I’m writing a particularly dramatic book right now with its fair share of tragedy and sadness. The story concerns an elderly lady with Alzheimer’s but then goes deeper than that, into family secrets and how they hurt everyone involved. Although I’m injecting lighter moments into it here and there, there’s no denying it’s a depressing subject. Every time I write a serious passage, I can feel it in my body. I feel heavy, low on energy, pessimistic. I might leave the book to go do some household chore and still feel the looming heaviness of it, as if I’d just heard that someone was dying. I can pinpoint where it’s coming from, of course, but that doesn’t dispel it. Then I have to ask myself: Do I want to dispel it?
Personally I’d be surprised if any writer said they were not emotionally affected by what they write. If that were the case, I’d have to wonder if they were really writing from their core, and if they could communicate strong emotion to the reader if they were not feeling it themselves. But — I don’t know. Maybe I’m off base here. All I know is, I find myself deeply affected by what I write, and I consider that a good thing. After all, I’m tackling tough subjects; writing with a joking attitude or tossing off one-liners would not be appropriate. So feeling this heaviness is doing me a service, keeping me in the proper mood for my writing.
But what about when I’m not writing?
I don’t find it easy to turn the emotions off when I’ve left the book and gone on to do other things. Sometimes it surprises me how much the make-believe world that I’ve created can bleed into my real world. When I’m reading for pleasure, I consider that a huge marker of success when I have trouble dragging myself out of the world on the pages and back into the world around me. That’s when I know that story has reached past my logical brain and has touched me deep down in my gut. That’s when I know the story and the characters have been rendered so realistically that it’s only with difficulty that I can detach from them.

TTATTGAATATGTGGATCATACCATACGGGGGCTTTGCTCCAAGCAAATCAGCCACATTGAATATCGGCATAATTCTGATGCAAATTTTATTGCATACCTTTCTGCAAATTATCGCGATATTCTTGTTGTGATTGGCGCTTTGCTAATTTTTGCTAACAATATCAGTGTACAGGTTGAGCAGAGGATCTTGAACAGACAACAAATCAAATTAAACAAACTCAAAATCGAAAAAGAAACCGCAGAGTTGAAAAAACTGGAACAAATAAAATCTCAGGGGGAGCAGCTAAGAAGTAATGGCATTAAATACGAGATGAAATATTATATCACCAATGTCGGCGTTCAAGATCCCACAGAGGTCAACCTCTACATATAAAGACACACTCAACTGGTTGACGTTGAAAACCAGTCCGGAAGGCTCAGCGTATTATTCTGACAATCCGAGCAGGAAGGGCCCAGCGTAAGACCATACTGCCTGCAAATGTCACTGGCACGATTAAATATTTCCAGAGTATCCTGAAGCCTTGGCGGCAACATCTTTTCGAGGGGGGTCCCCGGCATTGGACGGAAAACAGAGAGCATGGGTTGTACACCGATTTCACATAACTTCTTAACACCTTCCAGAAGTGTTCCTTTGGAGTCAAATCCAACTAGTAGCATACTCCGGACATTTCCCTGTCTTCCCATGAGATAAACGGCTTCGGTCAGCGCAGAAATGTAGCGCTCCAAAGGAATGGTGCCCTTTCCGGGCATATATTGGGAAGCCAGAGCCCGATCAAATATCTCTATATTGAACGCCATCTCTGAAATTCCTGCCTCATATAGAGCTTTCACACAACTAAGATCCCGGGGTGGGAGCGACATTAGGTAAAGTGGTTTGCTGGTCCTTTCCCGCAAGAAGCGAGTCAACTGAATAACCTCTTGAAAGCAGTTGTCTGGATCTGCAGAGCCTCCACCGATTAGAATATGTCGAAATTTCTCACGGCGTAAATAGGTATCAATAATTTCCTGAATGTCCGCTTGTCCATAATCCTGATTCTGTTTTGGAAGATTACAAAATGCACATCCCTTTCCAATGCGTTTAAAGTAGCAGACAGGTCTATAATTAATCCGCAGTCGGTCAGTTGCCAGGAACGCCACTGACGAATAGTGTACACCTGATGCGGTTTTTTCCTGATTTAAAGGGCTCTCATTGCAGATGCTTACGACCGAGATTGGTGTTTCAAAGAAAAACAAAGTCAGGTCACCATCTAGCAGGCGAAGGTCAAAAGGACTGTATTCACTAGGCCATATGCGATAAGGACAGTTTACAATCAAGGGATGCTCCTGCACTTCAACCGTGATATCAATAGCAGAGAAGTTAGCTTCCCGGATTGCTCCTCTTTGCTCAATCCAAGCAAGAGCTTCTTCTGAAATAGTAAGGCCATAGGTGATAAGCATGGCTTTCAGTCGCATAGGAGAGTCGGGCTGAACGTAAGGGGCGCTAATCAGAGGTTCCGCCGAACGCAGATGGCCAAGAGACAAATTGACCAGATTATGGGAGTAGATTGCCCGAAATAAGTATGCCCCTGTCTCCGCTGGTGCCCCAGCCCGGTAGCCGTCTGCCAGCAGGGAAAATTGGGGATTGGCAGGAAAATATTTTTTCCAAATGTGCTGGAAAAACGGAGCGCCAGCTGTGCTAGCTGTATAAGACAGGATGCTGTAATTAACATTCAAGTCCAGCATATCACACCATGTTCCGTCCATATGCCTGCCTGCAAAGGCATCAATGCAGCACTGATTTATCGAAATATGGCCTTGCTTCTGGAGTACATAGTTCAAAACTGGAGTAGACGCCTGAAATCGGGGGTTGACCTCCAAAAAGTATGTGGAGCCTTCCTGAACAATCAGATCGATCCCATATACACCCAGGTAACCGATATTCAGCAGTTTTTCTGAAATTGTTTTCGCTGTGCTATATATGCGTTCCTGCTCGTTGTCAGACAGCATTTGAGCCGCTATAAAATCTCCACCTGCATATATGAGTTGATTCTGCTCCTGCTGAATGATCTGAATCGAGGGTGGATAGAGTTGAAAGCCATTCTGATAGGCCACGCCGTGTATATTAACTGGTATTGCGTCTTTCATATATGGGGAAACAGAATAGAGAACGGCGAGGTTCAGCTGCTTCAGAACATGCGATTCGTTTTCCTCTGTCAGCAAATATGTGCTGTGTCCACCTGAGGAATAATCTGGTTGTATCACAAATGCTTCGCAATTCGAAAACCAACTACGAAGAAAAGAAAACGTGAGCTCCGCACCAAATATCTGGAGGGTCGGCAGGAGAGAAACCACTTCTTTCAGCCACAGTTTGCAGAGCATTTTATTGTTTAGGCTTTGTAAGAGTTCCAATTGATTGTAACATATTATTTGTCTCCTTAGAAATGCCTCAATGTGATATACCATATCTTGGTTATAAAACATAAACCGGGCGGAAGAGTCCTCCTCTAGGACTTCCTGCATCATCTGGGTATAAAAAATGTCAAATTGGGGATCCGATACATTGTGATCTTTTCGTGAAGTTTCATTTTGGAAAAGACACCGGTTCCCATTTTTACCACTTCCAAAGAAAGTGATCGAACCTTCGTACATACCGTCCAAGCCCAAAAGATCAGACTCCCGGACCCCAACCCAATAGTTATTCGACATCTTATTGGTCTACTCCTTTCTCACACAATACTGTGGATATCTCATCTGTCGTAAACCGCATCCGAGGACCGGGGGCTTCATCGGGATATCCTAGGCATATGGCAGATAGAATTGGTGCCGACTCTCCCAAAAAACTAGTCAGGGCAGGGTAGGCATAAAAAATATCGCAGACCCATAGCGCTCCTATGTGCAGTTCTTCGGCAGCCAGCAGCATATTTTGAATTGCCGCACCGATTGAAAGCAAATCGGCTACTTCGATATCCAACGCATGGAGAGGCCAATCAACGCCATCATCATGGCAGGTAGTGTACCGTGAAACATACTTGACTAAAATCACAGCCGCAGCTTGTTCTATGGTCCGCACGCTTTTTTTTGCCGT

Only problem is, in my current situation, I don’t want the sadness I feel to permeate my household and rub off on my husband. He has no idea what I’ve been writing, what I’ve been dealing with. (He will, later; he’s my primary beta-reader.) He doesn’t know the tragedies I’ve uncovered, the emotional violence and battles I’ve committed to paper. All he knows is that I’m not talking very much and I’m not laughing at his jokes.
Oh, sure, I can explain, and he’ll get it. But it sets up a conundrum for me. How do I find the delicate balance between feeding my creativity the emotion it needs while not imbuing my entire life with the same emotion? And if I pull away from the emotion too much, what will I have to do to get it back once I submerge myself in the book again?
It reminds me of what little I know about method acting. I know some actors really like to get into their parts, staying in character even when they are not in front of the camera. Some, I think, fear they will lose that “spark” if they leave the character on the set. I can totally understand that. It sets up quite a push-pull, wanting to stay in the emotion of the book but still wanting to be open to the rest of the world.
The best solution, I suppose, would be to lock myself in a little monastic cell for the duration of the writing, eating only bread and water, whittling quills into points that scratch liquid ink across rough, homemade paper. No husband, no TV, no computer. No distractions to jar me from my self-imposed gloom.
Yeah, I got a life-sized picture of that.
So what to do? Keep the balance, of course. I may teeter a little bit this way for a while, then lean back the other way for a bit, but it’s all about staying on the tightrope. Walking that thin line between imagination and reality. Keeping one foot in one world, one foot in the other. That’s the only way I know how to write with compelling emotion. And emotion, of course, is what fuels our stories.